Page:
Manor: Chances of saving F1 team receive boost as staff retained
Attempts to save the Manor team have been boosted by a decision to keep all staff employed until at least the end of January.
The team's operating company, Just Racing, went into administration on 6 January and Manor will collapse if a buyer is not found.
Administrator FRP Advisory has found the money to pay staff for January.
It means it has a week more than expected to find a buyer before having to consider whether to lay off staff.
About 100 employees are still working at Manor's base in Banbury, Oxfordshire, preparing a car for the 2017 season.
FRP, which was unavailable for comment, is in talks with a number of potential investors but is still at the stage of doing due diligence into their financial worthiness and the sustainability of their plans.
Administrators have a statutory 14 days from the date they are appointed before they become liable themselves for paying salaries and other expenses - which would have meant 20 January was the cut-off had the extra cash not been found within the team's accounts.
Staff were due to be given the information about the deadline extension when they went to work on Friday.
Manor have been granted permission by Formula 1's governing body the FIA to use their 2016 chassis, with minor modifications, as the basis for the car that is raced at the beginning of the season, should they find a buyer.
The FIA has told the team there is no need to re-submit the chassis for its mandatory crash test, even though it has a small modification to meet 2017 regulations.
The F1 rules have been changed significantly for this season, introducing much faster cars by making the maximum width of the car bigger, changing the front and rear wings and redefining the underfloor so more aerodynamic downforce can be created.
At this stage, Manor could still prepare a full 2017 design for the start of the season, but time is running out.
Insiders say that the technical team have looked at all options in terms of car preparation - a full 2017 car, a 2016 car modified to varying degrees and so on - and which one they choose will depend on how much time they have available if the team is saved.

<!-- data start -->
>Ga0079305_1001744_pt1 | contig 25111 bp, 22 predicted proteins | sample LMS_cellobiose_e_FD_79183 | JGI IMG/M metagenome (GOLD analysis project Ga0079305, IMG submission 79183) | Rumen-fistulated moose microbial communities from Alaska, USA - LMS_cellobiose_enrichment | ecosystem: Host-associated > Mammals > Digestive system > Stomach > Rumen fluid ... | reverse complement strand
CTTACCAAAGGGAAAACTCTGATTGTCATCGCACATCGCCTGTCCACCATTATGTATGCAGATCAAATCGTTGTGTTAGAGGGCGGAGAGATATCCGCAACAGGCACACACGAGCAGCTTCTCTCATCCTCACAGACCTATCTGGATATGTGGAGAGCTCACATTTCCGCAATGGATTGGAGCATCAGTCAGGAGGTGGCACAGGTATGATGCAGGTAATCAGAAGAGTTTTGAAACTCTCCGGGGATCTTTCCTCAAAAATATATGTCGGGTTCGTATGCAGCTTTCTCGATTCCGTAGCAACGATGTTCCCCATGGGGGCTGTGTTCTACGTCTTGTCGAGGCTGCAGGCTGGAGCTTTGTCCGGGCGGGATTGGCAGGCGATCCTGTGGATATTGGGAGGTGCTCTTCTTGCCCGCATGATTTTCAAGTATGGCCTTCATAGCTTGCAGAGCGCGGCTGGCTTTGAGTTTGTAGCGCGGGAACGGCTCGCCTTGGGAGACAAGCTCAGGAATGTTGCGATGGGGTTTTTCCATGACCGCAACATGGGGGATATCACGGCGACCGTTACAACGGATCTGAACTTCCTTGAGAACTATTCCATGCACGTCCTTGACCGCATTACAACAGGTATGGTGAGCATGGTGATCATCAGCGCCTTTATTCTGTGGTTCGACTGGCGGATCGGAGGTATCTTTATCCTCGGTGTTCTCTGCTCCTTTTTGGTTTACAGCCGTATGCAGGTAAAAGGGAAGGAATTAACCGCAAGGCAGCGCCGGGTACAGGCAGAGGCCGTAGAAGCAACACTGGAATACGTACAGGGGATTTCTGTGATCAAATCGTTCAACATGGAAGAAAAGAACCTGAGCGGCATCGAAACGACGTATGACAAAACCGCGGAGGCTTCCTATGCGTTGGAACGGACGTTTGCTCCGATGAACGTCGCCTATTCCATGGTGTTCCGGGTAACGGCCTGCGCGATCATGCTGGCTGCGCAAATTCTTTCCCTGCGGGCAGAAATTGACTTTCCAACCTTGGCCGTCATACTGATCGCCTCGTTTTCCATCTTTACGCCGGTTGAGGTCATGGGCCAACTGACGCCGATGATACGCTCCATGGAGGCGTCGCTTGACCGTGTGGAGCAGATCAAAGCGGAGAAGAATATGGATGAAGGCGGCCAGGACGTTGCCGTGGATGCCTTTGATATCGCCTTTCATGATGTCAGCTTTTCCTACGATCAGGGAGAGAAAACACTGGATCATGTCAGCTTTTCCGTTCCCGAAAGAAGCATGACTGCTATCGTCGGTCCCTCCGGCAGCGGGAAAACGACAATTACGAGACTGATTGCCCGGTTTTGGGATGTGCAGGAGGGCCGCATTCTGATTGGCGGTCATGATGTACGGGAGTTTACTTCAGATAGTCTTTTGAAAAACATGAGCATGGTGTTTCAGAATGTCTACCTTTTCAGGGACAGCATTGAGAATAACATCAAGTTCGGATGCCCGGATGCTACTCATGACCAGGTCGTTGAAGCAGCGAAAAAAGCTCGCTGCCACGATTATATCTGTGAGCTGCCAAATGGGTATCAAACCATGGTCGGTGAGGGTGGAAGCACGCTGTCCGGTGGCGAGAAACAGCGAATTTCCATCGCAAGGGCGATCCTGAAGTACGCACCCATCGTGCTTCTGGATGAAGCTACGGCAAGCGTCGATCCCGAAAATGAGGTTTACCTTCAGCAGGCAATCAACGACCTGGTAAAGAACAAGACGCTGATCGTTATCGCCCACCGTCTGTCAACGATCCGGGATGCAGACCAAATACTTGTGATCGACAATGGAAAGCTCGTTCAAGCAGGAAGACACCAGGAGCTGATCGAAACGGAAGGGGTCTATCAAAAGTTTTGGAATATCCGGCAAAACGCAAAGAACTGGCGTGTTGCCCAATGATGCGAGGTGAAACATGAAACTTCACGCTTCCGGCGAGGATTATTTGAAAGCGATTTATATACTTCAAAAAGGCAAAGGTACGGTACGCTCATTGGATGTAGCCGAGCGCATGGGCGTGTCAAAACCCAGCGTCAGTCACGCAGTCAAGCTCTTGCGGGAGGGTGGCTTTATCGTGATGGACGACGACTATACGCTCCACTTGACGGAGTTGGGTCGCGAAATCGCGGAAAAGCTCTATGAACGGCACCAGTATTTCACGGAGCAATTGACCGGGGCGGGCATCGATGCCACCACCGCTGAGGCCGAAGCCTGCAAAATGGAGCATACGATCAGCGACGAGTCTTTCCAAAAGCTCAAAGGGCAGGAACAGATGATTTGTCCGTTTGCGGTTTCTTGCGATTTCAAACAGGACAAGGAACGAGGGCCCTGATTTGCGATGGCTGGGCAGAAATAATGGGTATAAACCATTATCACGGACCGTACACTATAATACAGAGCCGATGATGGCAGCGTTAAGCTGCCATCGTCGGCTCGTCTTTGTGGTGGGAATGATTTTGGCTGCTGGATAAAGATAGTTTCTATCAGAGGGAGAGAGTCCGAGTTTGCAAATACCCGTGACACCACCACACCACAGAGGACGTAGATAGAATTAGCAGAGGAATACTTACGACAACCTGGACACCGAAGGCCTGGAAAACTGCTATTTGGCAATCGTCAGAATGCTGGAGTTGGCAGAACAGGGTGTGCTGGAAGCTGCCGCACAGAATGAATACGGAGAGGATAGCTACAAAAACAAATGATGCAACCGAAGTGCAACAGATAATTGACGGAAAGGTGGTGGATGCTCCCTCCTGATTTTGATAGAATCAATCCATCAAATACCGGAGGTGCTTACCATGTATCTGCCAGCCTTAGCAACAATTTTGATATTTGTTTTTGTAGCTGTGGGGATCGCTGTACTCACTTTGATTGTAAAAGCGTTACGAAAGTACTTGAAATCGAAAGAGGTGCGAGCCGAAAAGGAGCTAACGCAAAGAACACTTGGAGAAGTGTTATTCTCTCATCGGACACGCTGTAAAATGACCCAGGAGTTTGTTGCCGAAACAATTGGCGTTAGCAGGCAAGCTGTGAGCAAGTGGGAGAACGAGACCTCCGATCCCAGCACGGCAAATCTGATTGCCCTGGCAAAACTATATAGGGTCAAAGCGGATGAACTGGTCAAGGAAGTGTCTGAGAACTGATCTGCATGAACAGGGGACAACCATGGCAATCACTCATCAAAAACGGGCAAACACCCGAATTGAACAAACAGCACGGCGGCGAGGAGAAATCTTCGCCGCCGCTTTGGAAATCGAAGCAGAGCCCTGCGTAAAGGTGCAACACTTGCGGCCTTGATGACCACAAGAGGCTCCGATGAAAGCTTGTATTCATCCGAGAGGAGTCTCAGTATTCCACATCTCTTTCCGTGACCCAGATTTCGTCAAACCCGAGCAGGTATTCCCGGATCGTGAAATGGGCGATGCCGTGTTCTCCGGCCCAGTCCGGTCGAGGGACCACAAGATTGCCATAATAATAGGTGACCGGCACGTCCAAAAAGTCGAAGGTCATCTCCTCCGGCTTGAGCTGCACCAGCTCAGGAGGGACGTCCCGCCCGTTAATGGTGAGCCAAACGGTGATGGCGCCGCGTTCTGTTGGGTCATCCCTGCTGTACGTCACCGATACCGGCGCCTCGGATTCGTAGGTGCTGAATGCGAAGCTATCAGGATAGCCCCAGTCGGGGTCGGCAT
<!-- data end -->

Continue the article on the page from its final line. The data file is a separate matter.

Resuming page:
It will be up to the team to prove to the FIA that the car they produce complies fully with the 2017 rules.
Manor appear to be preparing to save money by using a car that is changed as little as possible from last year while complying with the new rules.
Even if a buyer is not found by the end of January, it does not necessarily mean the team will immediately collapse.
Staff might begin to be laid off if the team is not sold by then but, in theory, Manor can miss up to the first three races of the season before losing their rights to race in F1. The fourth race is the Russian Grand Prix on 28-30 April.
It has emerged that Manor twice came close to a sale, just before new year and then again just before the company went into administration, but each time it fell through at the last minute.
One sale came so close before it collapsed that technical director John McQuilliam resigned as a director of Manor Grand Prix Limited, the company that owns the rights to the team and their entry in F1, on the assumption new directors would soon be appointed.
The termination of McQuilliam's position as a director was on 31 December and was filed at Companies House on 11 January.
A spokesman said: "John remains with the team and remains fully committed to working with colleagues and the joint administrators to secure the future of Manor Racing.
"On 30 December 2016 John resigned his position as a statutory director of Manor Grand Prix Racing Limited in anticipation at that time of Manor Racing being imminently under new ownership."